My best-selling game is Trash Floating in Punch. We throw chicken bones, children’s books from the centerpieces, and empty plastic wine glasses into the punch bowl. Kids reach in and fish for prizes. Nobody loses. And it’s ecological.
I strained my back. Bingo, new game . . . The Grandpa Shuffle. Kids walk like old men and mutter creative Yiddish curses. It’s shameful, yet stunning to see teenagers limp and spew: “Zol er krenken un gedenken.” (Let him suffer and remember.)
Of course, I have normal games. I have laughing gas, toilet slime kits, photo booths, giant inflatables and partisans.
We’re full service.
Does the KlezFiction piece, above, bug you? A reader dismissed my previous KlezFiction pieces as “avant-garde.” Here is something more concrete . . .
BORDERS AND BOUNDARIES
My rabbi criticized me for mispronouncing a word — not a Hebrew word either. I mispronounced “Route 66.” I said Rout 66. My rabbi is from St. Louis and takes Root 66 personally. The road and the song.
I like roads, borders and boundaries. In Ohio it’s Rout.
In college I honked whenever I crossed the Michigan line into Ohio on U.S. 23. All hail The Buckeye State.
Michigan was The Water-Winter Wonderland for many lame years. The Great Lake State is better.
I was in Seligman, Arizona — on Route 66 — last week. (The road sign says “Historic Route 66.”) Every tchotchke shop in Seligman had Route 66 gear. Thirty Japanese motorcyclists in black leather pulled into the tchotchke shop. (I wasn’t there. I heard about it.) Seligman is named after a Jew. I just learned that. So two tchotchkes in this paragraph is OK.
I would like to see 30 Japanese guys on Harleys pull into Cleveland Heights.
Suburban boundaries are locatable by checking street-sign colors. For instance, Cleveland Heights signs are green; Cleveland, blue; and Shaker Heights, white.
Northern South Euclid — the area — perplexed me as a kid.
Cormere Avenue in Cleveland is a street to ponder. It’s near Shaker Square. Carl Stokes lived there. Many locals mistake Cormere for Shaker Heights. Shaker Square is in Cleveland too, not Shaker Heights.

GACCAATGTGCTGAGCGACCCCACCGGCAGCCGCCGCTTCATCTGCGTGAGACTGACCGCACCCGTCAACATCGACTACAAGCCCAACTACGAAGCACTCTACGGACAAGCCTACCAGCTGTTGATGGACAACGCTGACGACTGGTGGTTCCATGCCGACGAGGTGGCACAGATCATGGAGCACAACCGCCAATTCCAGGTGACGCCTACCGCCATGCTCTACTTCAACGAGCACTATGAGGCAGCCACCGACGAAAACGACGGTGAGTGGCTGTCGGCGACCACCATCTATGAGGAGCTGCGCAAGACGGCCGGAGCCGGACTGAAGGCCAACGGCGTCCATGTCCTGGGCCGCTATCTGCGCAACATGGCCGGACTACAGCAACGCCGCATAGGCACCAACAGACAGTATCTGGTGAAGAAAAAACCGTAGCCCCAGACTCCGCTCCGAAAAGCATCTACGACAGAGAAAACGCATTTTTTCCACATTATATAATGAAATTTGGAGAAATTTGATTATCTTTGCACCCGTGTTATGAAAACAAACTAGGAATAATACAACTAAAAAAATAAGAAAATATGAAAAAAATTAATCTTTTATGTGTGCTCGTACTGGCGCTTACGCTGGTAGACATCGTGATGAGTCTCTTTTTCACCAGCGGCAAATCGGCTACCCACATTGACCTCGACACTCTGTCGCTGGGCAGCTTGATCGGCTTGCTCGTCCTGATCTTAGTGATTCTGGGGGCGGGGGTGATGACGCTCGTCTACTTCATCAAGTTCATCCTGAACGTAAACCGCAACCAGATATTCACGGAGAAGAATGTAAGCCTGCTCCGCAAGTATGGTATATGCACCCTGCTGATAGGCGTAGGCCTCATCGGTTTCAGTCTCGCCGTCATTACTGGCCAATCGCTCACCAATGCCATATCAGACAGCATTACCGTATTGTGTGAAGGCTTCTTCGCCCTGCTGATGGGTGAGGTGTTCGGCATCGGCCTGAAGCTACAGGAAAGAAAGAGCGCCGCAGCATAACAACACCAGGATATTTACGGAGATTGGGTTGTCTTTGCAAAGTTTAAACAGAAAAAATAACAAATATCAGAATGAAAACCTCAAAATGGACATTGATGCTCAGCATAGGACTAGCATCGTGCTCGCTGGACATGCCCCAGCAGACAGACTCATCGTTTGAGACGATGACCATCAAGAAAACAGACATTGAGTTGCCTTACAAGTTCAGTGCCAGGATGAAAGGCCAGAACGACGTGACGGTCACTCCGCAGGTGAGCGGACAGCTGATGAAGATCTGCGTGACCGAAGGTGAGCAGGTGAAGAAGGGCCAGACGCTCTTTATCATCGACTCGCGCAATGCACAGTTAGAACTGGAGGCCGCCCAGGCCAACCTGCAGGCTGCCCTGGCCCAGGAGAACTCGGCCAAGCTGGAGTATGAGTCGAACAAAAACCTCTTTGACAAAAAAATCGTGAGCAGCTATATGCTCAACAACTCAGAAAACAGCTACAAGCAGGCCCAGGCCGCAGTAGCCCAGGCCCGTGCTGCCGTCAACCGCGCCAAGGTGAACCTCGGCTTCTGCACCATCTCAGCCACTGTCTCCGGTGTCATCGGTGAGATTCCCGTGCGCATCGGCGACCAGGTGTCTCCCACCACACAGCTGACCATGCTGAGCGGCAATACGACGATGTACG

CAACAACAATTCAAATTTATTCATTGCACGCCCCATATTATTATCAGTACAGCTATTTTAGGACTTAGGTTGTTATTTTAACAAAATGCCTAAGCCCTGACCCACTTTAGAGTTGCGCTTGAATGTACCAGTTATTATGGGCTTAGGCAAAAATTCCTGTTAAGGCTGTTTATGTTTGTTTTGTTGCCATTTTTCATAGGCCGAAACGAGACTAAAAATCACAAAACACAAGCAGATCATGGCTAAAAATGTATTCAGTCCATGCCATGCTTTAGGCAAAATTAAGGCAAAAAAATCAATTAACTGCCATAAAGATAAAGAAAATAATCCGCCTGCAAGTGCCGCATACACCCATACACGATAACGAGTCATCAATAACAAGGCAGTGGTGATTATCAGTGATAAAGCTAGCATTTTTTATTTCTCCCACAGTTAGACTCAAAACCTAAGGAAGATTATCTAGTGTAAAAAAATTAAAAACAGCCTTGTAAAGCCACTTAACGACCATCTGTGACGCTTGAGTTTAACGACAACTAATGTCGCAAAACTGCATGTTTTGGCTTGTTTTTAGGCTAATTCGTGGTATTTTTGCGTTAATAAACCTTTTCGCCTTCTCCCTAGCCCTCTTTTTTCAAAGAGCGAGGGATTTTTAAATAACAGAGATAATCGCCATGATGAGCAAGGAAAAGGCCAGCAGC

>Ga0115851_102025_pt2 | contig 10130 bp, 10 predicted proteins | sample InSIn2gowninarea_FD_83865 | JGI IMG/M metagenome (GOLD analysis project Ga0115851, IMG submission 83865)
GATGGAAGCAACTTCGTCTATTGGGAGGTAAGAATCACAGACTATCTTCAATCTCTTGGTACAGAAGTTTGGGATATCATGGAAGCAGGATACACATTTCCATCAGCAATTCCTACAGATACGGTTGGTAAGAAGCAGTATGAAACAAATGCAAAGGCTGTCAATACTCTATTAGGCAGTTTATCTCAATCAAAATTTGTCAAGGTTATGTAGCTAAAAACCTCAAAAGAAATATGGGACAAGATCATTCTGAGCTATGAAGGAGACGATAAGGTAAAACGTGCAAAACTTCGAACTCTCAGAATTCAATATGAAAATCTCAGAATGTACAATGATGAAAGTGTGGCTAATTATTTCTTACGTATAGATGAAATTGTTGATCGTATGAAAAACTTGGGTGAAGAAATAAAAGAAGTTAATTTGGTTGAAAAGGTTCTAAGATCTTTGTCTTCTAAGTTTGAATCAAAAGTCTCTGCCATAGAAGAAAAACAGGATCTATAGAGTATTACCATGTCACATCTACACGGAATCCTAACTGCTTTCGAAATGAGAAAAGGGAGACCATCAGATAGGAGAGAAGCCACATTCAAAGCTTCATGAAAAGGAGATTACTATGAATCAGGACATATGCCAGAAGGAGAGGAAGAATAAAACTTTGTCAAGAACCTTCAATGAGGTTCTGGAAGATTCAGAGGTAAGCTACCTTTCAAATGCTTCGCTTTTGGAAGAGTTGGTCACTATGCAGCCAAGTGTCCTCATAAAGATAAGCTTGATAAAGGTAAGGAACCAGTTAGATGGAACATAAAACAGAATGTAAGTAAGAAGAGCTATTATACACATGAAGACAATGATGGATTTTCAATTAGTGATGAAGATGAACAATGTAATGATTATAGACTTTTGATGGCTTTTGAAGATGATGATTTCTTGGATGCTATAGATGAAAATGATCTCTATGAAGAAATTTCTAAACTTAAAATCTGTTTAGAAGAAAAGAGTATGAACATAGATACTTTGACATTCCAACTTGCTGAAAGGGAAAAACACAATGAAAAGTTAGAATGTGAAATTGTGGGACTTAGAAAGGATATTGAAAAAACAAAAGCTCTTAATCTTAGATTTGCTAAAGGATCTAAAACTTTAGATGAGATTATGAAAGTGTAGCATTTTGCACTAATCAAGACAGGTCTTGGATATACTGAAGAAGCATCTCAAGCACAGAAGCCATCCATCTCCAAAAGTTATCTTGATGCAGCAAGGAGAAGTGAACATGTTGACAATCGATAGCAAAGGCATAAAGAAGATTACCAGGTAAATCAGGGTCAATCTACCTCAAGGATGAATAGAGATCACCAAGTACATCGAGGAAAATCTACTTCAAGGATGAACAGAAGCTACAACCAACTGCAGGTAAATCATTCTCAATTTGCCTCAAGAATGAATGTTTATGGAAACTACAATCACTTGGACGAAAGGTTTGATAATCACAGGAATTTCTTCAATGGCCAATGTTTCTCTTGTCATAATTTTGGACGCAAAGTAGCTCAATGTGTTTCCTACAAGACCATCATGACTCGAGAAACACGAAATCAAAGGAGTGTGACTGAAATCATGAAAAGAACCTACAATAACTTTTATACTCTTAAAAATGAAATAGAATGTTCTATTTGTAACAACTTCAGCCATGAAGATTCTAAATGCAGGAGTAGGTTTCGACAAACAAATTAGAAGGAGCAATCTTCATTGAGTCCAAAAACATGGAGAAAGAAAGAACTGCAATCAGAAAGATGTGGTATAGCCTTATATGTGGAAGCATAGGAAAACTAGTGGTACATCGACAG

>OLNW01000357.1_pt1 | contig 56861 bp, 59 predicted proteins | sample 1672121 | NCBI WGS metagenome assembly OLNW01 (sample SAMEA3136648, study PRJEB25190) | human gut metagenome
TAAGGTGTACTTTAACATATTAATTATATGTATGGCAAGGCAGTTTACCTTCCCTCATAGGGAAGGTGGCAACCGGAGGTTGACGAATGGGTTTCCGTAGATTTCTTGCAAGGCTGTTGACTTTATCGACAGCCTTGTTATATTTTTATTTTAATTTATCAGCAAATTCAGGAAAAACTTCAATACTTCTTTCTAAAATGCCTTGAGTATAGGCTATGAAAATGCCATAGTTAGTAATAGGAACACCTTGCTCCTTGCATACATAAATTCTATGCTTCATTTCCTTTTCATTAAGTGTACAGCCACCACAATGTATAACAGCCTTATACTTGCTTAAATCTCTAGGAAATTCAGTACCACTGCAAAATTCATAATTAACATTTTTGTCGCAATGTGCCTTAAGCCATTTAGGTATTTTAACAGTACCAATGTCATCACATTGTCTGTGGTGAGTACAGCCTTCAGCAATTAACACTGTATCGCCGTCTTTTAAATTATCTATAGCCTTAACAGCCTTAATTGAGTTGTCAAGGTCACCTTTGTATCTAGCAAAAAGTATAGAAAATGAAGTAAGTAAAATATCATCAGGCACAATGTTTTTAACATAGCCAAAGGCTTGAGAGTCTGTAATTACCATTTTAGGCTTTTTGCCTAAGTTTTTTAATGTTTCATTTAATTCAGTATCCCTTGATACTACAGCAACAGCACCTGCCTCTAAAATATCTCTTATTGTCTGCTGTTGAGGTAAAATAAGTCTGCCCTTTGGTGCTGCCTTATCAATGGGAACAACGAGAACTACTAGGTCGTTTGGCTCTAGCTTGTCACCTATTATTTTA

Last week, when I was at the Grand Canyon, a Californian called me “Iowa.” He called me “Iowa” even after I said “Go Bucks” to him.
He was from Anaheim. Just say “I’m from L.A.,” please. Same for Orange County. Say “L.A.” I saw a lot of Californians in the Grand Canyon. One was from Atascadero. What? I’m weak on California.
Ohio is my strong suit. I built a plaster of Paris model of the Ohio Turnpike for my 8th-grade Ohio History project. My wife built the Terminal Tower in 4th-grade Ohio History. (She’s from Columbus, Ohio.) Ohio has 88 counties. Not many states have that many counties. [Wrong. Twelve states have more counties than Ohio. Texas leads with 254; Georgia, 159; Virginia, 134.]
Nobody cares there are only 3 people left in the city of Cleveland. The question is, How big is the metro region? Cleveland-Akron is the 17th biggest TV market. I mistakenly told several Grand Canyon hikers that Cleveland is the 30th largest market. I didn’t know Cleveland is that big.
I like rankings and a certain amount of order. I like boundaries. I like to know where I am.
April 18, 2012 10 Comments
When I got rid of my LP record abums, my friend Carl said, “How can you do that?”
The LPs were heavy, for one thing. And I hadn’t listened to them in 20 years. “Carl, in 10 years I might not be able to physically pitch them, ” I said. “I’ll be pointing at each one from my La-Z-Boy and making my kids choose between Bob Dylan and Charlie Parker. So I’m doing it now for my kids’ sake.”
I could have put my records on the treelawn (Cleveland-
speak for the grass strip by the curb). I could have taken the LPs to a record store. Or a record store could come to me.
A record store came to me. Pete the Record Guy showed up at my house.
Just prior to Pete, Carl took five LPs for a wall montage. He liked Coltrane Plays the Blues, Volunteers by Jefferson Airplane, and Archie Shlepp’s Four for Trane — all good cover art. Carl, a roots-music maven, said I was in the top 5 percent of respectable record collections.
My record collection was my former identity. It was my Facebook persona, circa 1975.
I found a receipt in a Stuff Smith Black Violin album — $1.50 from Mole’s. Where was Mole’s? I don’t remember. [It was on Coventry Road in Cleveland Heights.]
Harvey Pekar used to rifle through my albums. The only album he ever wanted was my Charlie Parker Memorial Album, Vogue Records, England, 1956. I didn’t sell it to Harvey. I figured, If Pekar wants the record that badly, it must be worth something.
I checked on the Charlie Parker Memorial on the Internet. Today it’s worth £5.40 to an Englishman on eBay. That’s about $9. Nothing. Pekar was always into small numbers.
My kids didn’t want my albums.
I wanted to play Lenny Bruce’s “Lima, Ohio” bit (from The Best of Lenny Bruce) for Carl, but I didn’t have a record player handy. Carl said, “It’s probably on YouTube.”
Right. That’s why I got rid of my records.
Pete the Record Guy went through my albums three times. Adiós Aretha Live at the Fillmore West, John Handy’s Carnival, Paul Butterfield . . .
Let it go.
Three-hundred dollars from Pete for 100 records. Not bad. Pete didn’t care about the condition of the records. Pete said young kids –- his main customers — “won’t buy the reissue LPs, they want the originals, like yours.”